Catherine Devaney, who writes regularly for The Courier’s food magazine The Menu, shares a recipe from a kitchen in the Fife countryside
There’s a tall tale about the origins of the Arbroath smokie. According to The Arbroath Smokie Bible by Iain R. Spink, one story goes that a fire broke out in a cottage where some salted haddock were hanging up to dry; the house burned to the ground but the “smokies” were “discovered” amongst the rubble.
Although an improbable yarn, I do love to imagine those hardy Arbroathians, destitute and bereft, pausing in the face of disaster to enjoy a piece of smoked fish.
In fact I can’t help but feel a certain kinship with them as I attempt to eat my way through the emotional minefield of lockdown – true, I’m neither destitute nor a house-fire survivor but I am home schooling and I know how to comfort eat.
A pie for one
This week I was pondering a fairly-barren fridge and a solitary smokie. So I made a pie. Just a little pie, incredibly easy, and all for me; the kids being fascinated and repelled by smokies in equal measure.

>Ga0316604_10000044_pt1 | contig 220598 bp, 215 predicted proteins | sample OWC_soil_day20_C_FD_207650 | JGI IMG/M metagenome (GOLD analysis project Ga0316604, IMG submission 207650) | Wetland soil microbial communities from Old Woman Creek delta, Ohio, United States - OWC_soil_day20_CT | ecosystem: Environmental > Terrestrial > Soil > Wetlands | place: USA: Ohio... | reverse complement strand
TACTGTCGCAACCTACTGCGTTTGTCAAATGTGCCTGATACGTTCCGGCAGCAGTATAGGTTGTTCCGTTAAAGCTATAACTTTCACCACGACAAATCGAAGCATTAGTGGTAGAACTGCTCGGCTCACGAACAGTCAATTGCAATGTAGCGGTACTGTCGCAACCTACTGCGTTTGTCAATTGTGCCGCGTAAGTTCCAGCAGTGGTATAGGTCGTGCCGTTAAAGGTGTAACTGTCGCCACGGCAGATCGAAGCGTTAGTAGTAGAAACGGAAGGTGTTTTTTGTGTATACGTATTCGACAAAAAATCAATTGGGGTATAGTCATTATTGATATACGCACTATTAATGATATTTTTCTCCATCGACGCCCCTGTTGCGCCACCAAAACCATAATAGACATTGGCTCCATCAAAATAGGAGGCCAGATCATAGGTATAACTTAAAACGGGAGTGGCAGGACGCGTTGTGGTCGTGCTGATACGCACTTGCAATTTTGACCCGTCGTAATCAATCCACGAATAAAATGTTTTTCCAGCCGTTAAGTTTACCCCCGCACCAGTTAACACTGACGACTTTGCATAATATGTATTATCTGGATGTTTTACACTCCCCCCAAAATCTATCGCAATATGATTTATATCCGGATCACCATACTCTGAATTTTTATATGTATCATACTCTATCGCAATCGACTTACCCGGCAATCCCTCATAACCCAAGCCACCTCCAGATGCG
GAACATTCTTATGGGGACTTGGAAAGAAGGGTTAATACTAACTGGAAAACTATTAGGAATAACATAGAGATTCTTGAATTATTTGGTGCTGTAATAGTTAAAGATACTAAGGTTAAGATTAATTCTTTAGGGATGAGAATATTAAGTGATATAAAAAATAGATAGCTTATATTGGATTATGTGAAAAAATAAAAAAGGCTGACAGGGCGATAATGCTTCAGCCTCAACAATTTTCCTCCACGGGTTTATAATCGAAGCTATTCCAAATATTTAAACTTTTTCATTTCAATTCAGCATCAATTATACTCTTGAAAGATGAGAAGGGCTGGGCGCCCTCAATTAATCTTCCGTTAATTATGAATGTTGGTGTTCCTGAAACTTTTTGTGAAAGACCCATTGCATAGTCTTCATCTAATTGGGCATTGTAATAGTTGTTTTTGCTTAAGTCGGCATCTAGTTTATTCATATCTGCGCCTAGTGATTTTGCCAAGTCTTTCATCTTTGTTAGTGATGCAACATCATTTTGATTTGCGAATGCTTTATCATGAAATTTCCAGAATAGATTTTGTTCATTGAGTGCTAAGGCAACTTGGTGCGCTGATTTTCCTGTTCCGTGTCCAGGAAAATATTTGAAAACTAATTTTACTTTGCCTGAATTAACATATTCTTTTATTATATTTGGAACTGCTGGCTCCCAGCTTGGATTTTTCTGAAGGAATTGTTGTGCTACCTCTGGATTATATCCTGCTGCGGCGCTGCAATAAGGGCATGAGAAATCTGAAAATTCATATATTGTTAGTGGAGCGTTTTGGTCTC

Bring 150ml double cream to the boil then turn down to a simmer, add two handfuls of spinach and stir to wilt the leaves.
Stir in the flaked fish (remove the skin and all those devilish bones first). Add half a teaspoon of wholegrain mustard, juice of half a lemon, a grinding of black pepper, a grating of sharp cheddar, and stir.
Transfer to a small pie dish and top with puff pastry. Egg wash and bake at 200C for 20-25 minutes.
Don’t forget some crusty bread to mop up the sauce.
Songs to cook to…
Here You Come Again by Dolly Parton – because a bit of Dolly always makes everything better!